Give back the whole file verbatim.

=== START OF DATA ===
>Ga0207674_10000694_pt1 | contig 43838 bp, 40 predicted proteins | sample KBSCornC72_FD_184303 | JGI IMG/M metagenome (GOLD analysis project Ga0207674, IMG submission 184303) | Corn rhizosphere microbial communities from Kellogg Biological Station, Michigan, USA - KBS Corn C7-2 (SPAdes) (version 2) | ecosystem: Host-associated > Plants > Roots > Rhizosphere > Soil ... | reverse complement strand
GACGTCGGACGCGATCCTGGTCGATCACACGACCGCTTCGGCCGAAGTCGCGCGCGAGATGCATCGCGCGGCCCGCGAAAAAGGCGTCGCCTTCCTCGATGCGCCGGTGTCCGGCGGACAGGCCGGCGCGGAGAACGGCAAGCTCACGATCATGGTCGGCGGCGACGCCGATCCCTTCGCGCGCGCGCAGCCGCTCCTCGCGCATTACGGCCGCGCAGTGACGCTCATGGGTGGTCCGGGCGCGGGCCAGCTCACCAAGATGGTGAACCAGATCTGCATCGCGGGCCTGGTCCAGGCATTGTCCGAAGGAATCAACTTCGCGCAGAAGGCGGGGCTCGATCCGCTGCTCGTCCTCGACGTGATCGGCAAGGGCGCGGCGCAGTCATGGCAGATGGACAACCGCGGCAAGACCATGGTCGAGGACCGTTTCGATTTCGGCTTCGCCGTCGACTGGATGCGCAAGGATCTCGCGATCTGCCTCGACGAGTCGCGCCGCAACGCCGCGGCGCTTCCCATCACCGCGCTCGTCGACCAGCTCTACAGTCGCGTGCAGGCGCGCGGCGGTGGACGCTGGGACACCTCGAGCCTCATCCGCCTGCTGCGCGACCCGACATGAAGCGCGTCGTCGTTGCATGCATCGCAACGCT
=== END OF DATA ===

>Ga0207674_10000694_pt1 | contig 43838 bp, 40 predicted proteins | sample KBSCornC72_FD_184303 | JGI IMG/M metagenome (GOLD analysis project Ga0207674, IMG submission 184303) | Corn rhizosphere microbial communities from Kellogg Biological Station, Michigan, USA - KBS Corn C7-2 (SPAdes) (version 2) | ecosystem: Host-associated > Plants > Roots > Rhizosphere > Soil ... | reverse complement strand
GACGTCGGACGCGATCCTGGTCGATCACACGACCGCTTCGGCCGAAGTCGCGCGCGAGATGCATCGCGCGGCCCGCGAAAAAGGCGTCGCCTTCCTCGATGCGCCGGTGTCCGGCGGACAGGCCGGCGCGGAGAACGGCAAGCTCACGATCATGGTCGGCGGCGACGCCGATCCCTTCGCGCGCGCGCAGCCGCTCCTCGCGCATTACGGCCGCGCAGTGACGCTCATGGGTGGTCCGGGCGCGGGCCAGCTCACCAAGATGGTGAACCAGATCTGCATCGCGGGCCTGGTCCAGGCATTGTCCGAAGGAATCAACTTCGCGCAGAAGGCGGGGCTCGATCCGCTGCTCGTCCTCGACGTGATCGGCAAGGGCGCGGCGCAGTCATGGCAGATGGACAACCGCGGCAAGACCATGGTCGAGGACCGTTTCGATTTCGGCTTCGCCGTCGACTGGATGCGCAAGGATCTCGCGATCTGCCTCGACGAGTCGCGCCGCAACGCCGCGGCGCTTCCCATCACCGCGCTCGTCGACCAGCTCTACAGTCGCGTGCAGGCGCGCGGCGGTGGACGCTGGGACACCTCGAGCCTCATCCGCCTGCTGCGCGACCCGACATGAAGCGCGTCGTCGTTGCATGCATCGCAACGCT